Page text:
Martha & The Vandellas “Can’t Break The Habit” (1965, Unreleased. From Never Released Masters From Motown’s Brightest Stars, 1986)

Martha & The Vandellas “Can’t Break The Habit” (1965, Unreleased. From Never Released Masters From Motown’s Brightest Stars, 1986)

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We’re finishing our Vacation to 1965 through the feminine eye just in time to celebrate Martha Reeves’s 74th Birthday. And who wouldn’t want to end the trip in Motown Studio A, Circa 1965 with the latest and greatest Holland-Dozier-Holland composition handed down to Motown Royalty.

Incredibly, this crackling obvious follow-up to “Nowhere To Run” showing more than a little bit of Folk influence was sacked from the release schedule for the Summer of ’65 in favor of “You’ve Been In Love Too Long” and the surprise moderate success of “Love Makes Me Do Foolish Things.”

It really would have been interesting, as this softer take and emotionally later in the stage of dysfunctional relationships take on the theme of “Nowhere To Run” makes far more sense in the theme of Motown following up a hit record with thematically similar successful records. It also does push The Vandellas to a more modern, less horn-laden environment that would have put them on the cusp of where Holland-Dozier-Holland would take all of the acts they produced in the 2nd half of 1965. There’s the same strut here that The Supremes “Mother Dear” has, and wouldn’t actually surface on a hit single until “I Hear A Symphony” was released in October of ’65.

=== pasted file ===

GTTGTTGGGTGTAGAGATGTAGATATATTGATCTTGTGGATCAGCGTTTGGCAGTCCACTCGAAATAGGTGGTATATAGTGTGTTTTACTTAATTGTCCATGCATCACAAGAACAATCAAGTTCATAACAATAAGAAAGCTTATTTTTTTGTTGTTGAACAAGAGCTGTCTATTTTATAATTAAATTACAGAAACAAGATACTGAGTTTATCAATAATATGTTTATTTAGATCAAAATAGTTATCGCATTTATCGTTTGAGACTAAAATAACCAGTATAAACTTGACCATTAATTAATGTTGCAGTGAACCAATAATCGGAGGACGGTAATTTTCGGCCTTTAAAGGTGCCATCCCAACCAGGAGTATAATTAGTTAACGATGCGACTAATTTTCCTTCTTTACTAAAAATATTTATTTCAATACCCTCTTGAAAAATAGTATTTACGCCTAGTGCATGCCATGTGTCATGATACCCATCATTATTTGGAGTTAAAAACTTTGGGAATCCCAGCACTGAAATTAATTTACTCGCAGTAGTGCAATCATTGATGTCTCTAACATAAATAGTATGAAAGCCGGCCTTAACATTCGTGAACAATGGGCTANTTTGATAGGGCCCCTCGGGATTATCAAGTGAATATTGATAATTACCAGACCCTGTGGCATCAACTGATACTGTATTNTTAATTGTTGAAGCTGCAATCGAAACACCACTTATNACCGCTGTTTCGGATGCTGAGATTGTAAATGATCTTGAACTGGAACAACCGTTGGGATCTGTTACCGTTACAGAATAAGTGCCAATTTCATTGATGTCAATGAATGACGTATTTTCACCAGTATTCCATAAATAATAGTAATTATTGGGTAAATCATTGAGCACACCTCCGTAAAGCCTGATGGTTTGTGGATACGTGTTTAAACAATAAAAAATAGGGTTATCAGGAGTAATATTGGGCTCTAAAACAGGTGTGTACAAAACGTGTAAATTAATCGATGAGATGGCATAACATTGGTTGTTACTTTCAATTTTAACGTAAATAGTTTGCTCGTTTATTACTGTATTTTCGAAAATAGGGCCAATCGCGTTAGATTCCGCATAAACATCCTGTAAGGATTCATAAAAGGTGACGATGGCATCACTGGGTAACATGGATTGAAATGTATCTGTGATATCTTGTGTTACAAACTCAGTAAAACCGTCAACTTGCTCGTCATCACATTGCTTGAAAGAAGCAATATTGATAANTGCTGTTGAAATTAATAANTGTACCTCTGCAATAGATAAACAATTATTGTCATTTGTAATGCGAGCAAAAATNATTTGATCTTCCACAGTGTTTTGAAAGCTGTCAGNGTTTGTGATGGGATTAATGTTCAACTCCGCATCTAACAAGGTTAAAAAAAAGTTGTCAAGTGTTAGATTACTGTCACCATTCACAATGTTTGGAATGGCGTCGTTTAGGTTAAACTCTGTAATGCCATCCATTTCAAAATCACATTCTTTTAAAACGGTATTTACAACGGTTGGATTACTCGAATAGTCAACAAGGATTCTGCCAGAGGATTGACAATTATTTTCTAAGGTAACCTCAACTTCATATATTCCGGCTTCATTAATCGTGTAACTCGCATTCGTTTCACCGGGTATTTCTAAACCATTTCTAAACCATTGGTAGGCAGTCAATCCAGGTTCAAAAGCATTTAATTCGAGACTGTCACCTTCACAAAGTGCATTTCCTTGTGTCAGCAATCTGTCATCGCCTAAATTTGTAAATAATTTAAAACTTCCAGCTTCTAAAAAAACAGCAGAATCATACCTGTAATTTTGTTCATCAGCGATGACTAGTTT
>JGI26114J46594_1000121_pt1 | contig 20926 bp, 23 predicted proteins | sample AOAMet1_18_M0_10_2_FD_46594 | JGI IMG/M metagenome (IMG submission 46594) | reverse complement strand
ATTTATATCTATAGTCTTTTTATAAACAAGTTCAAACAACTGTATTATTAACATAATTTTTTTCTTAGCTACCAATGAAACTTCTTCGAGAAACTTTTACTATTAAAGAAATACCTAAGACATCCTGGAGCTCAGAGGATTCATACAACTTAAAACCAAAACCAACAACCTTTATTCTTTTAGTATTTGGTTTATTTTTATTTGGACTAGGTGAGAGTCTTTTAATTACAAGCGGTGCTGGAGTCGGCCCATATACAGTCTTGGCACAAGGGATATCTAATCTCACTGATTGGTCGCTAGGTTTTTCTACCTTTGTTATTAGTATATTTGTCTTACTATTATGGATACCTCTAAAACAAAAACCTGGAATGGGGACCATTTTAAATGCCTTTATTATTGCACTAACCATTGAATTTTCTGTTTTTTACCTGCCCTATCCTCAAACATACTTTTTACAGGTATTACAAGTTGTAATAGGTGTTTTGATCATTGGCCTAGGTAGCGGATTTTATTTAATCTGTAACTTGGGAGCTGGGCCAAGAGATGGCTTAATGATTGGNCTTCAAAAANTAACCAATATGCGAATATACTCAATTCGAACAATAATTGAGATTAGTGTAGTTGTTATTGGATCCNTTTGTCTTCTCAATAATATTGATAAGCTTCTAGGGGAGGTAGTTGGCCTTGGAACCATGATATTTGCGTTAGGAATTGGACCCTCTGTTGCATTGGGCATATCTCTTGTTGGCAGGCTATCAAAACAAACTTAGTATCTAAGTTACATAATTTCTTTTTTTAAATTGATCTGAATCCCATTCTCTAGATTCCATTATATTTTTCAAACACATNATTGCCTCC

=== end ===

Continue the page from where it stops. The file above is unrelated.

As Martha, Rosalind and Betty were tirelessly busy between January and July of ’65 (As did Brenda Holloway and The Marvelettes as well), recording nearly 2 LPs worth of material, it’s one of the sadder artistic legacies of Motown’s glory years. As so much attention was focused on The Supremes during that year, the sparkling artistic legacy of a lot of other women at Motown got temporarily, if not permanently, sidelined in that process. Thankfully over the past 50 years we’ve been exposed to an expansion of the wealth of artistry that all women at Motown created during the peak of the label.

Spend some time with Martha today, you’ll definitely be glad.

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